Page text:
The project will develop a new framework for the study of large systems of interacting "agents" or "particles". The main goal is to obtain a reduction in complexity for systems with a very large number of agents, by replacing exact interactions with a notion of mean field. Existing theories, to justify this approximation, typically assume that the agents are identical or at least indistinguishable. This assumption can be valid when considering classical applications in Physics, such as the dynamics of electrons under an electrostatic potential. The investigator will introduce new approaches to remove the assumption of indistinguishable particles or agents while still involving realistic singular interactions: This will allow to consider more complex applications such as multi-species models in Physics and models for the dynamics of networks of biological neurons. The project provides training research opportunities for graduate students. Mathematically speaking having non-identical particles or agents changes the structure of the systems. First, it makes them non-symmetric and non-exchangeable, which has deep consequences when trying to define so-called observables, such as the joint law of a sub-system. It also breaks some of the cancellation effects, for example the anti-symmetry of the interaction, that many current methods relied on to handle singular interactions. The project introduces novel methods to bypass those issues such as new duality formulations and an extended notion of marginal.This award reflects NSF's statutory mission and has been deemed worthy of support through evaluation using the Foundation's intellectual merit and broader impacts review criteria.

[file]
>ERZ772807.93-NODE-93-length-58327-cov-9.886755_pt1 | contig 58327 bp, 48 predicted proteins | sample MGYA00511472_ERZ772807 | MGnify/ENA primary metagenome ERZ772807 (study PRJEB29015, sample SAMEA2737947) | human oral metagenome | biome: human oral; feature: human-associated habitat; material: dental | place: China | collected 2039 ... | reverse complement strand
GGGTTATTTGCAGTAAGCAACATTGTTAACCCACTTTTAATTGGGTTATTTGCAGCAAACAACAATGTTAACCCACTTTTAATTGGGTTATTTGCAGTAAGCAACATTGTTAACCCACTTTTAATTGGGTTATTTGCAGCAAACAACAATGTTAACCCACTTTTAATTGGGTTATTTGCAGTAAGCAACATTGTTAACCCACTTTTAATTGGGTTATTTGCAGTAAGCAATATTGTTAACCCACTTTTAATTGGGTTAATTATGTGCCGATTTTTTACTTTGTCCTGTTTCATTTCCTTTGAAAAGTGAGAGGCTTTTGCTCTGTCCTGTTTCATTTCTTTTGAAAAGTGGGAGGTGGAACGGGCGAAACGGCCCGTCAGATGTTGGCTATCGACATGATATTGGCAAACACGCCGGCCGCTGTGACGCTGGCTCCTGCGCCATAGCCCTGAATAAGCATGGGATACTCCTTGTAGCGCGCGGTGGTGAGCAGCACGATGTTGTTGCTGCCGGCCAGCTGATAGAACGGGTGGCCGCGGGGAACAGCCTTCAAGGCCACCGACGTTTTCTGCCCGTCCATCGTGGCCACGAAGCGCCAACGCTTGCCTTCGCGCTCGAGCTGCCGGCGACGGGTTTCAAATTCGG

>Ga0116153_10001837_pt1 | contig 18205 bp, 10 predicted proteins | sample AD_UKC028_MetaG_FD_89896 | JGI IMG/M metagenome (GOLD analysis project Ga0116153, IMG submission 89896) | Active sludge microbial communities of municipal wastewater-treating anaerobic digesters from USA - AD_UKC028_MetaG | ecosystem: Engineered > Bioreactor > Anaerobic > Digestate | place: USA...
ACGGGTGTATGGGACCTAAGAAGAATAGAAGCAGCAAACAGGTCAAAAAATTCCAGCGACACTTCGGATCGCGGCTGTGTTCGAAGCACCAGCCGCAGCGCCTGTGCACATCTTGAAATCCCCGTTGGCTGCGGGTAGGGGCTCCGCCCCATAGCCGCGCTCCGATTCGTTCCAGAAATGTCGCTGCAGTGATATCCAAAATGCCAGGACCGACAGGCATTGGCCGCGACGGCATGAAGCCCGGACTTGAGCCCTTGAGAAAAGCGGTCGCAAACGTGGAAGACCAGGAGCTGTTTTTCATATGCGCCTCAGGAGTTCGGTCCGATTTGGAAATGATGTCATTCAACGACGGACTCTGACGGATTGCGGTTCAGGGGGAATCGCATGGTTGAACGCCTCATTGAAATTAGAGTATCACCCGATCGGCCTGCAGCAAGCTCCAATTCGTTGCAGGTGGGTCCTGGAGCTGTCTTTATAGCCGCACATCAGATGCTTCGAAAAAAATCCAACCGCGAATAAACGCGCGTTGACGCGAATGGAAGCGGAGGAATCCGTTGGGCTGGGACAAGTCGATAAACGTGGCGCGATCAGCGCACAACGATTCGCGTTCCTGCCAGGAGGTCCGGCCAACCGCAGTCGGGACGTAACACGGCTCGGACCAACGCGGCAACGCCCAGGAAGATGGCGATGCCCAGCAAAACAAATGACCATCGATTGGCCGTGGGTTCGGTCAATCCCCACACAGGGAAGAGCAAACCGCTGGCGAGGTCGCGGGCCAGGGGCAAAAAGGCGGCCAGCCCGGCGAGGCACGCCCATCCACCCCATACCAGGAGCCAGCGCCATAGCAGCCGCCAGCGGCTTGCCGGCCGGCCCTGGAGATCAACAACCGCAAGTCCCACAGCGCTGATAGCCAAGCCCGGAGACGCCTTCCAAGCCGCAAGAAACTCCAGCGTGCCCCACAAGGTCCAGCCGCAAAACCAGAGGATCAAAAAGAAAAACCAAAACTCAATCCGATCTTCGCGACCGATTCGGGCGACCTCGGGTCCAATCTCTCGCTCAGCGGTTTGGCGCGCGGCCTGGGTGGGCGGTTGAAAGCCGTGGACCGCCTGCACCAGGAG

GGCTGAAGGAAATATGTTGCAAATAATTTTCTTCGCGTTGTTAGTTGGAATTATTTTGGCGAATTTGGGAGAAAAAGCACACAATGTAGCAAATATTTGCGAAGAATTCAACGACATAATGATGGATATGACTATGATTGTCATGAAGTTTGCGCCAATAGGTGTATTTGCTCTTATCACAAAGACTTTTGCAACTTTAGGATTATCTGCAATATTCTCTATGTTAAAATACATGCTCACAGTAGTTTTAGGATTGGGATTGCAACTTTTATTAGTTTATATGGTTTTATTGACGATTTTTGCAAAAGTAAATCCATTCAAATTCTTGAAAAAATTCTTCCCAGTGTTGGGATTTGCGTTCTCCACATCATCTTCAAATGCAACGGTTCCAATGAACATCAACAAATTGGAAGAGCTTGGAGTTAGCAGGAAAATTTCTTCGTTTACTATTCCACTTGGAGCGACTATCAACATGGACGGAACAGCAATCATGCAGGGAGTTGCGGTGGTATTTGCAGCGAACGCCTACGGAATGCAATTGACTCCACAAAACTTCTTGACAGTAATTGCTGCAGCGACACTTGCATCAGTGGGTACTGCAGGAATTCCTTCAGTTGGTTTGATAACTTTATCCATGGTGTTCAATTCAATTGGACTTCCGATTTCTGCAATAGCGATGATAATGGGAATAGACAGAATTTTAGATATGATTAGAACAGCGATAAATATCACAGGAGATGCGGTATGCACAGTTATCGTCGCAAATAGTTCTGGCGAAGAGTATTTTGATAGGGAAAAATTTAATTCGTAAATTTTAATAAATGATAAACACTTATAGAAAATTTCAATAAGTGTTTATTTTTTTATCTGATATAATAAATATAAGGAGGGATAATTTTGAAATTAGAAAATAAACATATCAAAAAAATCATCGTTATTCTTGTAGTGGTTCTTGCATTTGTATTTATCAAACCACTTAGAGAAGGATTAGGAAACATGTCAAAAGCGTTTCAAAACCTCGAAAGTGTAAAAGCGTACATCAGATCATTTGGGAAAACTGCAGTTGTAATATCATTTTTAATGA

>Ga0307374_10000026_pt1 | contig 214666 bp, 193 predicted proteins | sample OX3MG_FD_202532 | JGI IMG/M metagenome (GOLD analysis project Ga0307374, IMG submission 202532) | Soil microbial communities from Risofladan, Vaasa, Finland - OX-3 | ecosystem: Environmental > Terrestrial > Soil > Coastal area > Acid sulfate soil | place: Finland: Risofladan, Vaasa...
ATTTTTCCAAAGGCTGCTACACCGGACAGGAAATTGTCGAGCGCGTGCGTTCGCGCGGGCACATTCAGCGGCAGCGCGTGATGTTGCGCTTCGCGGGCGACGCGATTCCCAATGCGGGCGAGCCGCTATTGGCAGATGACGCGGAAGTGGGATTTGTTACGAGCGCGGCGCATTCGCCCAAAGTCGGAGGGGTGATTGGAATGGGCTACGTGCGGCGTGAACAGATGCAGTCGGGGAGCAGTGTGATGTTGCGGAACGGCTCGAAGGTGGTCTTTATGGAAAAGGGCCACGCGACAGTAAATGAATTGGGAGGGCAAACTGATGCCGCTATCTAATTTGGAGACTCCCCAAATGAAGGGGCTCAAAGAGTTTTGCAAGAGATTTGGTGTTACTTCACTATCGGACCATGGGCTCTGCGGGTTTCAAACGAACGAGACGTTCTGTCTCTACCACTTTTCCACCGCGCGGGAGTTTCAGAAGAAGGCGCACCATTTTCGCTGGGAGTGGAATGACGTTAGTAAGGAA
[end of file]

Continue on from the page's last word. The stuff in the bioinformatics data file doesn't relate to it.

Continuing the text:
|Effective start/end date
|8/15/22 → 7/31/25
- National Science Foundation: $300,000.00
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